Wabash established itself as a forward-thinking city long ago, gaining fame in 1880 as the world’s first municipality to adopt electric lighting. For the next century, the city’s downtown thrived, fueled by a robust manufacturing economy.
In the 1960s, after developers established a commercial district near the intersection of two highways on the outskirts of town, customers looking for a modern shopping experience migrated to the new district, and locally owned businesses in the “old” section of town began to close.
Founded in 1981, Wabash Marketplace replayed the city’s early script, becoming a future-oriented advocate of the city, using preservation to fight downtown decline. The organization nominated the historic downtown district to the National Register and began promoting its revitalization. Even so, by the early 2000s, nearly half of downtown storefronts were vacant.
Sensing a critical juncture for the future of the commercial district, Wabash Marketplace partnered with Indiana Landmarks’ new North Central Regional Office in 2003 to share office space in vacant storefront in the historic Eagles Theater building — solidifying a long-time partnership focused on downtown revitalization.
Revitalization momentum ramped up when Wabash won Stellar Community status in 2014, a designation that gave the city priority for technical support, grants, and tax credits from a multitude of state agencies. As a Stellar Community, Wabash gained access to $1.3 million in matching funds for façade improvements, fueling the transformation of 23 historic buildings downtown and resulting in an estimated $25 million in private investment.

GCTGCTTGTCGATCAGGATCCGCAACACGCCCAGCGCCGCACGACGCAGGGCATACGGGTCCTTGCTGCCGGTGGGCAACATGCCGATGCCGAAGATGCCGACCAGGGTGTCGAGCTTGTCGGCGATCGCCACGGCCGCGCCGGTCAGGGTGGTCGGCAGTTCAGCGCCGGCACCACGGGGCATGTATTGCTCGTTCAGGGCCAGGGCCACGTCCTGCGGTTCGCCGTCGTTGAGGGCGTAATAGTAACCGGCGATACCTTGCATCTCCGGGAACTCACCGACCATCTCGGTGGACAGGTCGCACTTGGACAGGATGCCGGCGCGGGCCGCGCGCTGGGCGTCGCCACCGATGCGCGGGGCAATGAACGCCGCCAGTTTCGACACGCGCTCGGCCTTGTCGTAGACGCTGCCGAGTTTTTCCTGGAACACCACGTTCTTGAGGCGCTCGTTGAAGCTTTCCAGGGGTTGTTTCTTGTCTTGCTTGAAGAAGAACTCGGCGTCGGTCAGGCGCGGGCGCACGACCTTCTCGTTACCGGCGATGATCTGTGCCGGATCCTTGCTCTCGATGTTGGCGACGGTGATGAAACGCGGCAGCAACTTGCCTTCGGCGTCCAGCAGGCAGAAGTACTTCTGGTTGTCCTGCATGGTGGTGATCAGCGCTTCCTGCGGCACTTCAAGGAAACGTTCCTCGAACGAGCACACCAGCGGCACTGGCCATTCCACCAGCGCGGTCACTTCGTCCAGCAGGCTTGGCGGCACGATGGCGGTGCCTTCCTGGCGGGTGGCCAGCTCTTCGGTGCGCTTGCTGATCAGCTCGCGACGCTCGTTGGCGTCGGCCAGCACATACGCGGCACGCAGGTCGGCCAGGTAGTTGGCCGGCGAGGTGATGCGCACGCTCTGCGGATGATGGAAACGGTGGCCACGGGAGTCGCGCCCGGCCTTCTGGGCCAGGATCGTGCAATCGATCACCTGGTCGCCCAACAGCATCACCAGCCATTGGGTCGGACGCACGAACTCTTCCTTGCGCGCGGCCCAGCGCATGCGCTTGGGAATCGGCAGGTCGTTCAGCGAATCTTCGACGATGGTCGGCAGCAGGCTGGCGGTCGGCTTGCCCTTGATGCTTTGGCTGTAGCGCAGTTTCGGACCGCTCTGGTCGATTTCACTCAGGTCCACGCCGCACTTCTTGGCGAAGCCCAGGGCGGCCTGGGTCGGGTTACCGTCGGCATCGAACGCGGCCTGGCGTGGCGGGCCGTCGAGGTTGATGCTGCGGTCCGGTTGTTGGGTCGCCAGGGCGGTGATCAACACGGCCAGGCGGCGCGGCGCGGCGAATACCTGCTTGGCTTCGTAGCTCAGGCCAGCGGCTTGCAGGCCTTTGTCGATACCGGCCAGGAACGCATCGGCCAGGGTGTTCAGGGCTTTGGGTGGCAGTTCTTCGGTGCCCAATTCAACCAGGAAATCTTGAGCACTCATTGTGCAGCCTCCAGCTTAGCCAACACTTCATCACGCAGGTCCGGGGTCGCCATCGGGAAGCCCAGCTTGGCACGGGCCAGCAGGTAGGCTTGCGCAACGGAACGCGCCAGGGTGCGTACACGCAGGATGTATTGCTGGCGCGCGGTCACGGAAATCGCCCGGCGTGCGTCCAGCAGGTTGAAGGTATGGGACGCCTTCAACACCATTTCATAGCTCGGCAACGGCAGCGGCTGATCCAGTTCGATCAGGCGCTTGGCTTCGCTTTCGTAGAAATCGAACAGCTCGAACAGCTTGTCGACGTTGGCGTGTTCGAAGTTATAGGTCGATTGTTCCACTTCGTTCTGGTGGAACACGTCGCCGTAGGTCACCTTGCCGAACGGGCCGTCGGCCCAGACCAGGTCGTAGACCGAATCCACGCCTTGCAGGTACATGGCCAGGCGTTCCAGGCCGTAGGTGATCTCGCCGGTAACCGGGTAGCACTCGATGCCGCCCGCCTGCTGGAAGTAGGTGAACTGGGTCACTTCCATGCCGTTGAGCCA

Another boost came in 2016 when Wabash won the popular vote among nearly 10,000 entries in the national Small Business Revolution contest sponsored by Deluxe Corporation. The contest prize included $500,000 and in-kind expertise in marketing, sales, and building improvements for six small businesses.
Wabash Marketplace oversees a façade improvement grant program and a revolving loan fund to aid in attracting businesses, helps market empty landmark buildings, and uses loans from Indiana Landmarks to rehabilitate buildings. Today, the National Register-listed commercial district includes a restored boutique hotel, the Honeywell conference center & entertainment venue, a movie theater, small specialty shops, trendy residential lofts, and a number of great restaurants and cafes.
Wabash has become a model of revitalization that capitalizes on heritage. It hosted Indiana’s statewide preservation conference in 2017, showcasing the lively, thriving downtown. Wabash Marketplace won Indiana Landmarks’ 2018 Servaas Memorial Award recognizing outstanding achievement in preservation.
“Come on First Friday, spend the night at the Charley Creek Inn, visit Modoc’s for your wake-up coffee and browse the Saturday morning Farmer’s Market. Want to open a business in a historic building downtown? We’ll help you with that,” said Steve Downs, local attorney and part-time executive director of Wabash Marketplace as he accepted the award and $2,000 cash prize at Indiana Landmarks’ annual meeting on September 15.
For more information about Wabash and the Servaas award, contact Paul Hayden, director of Indiana Landmarks’ Northeast Field Office, 260-563-7094, firstname.lastname@example.org.
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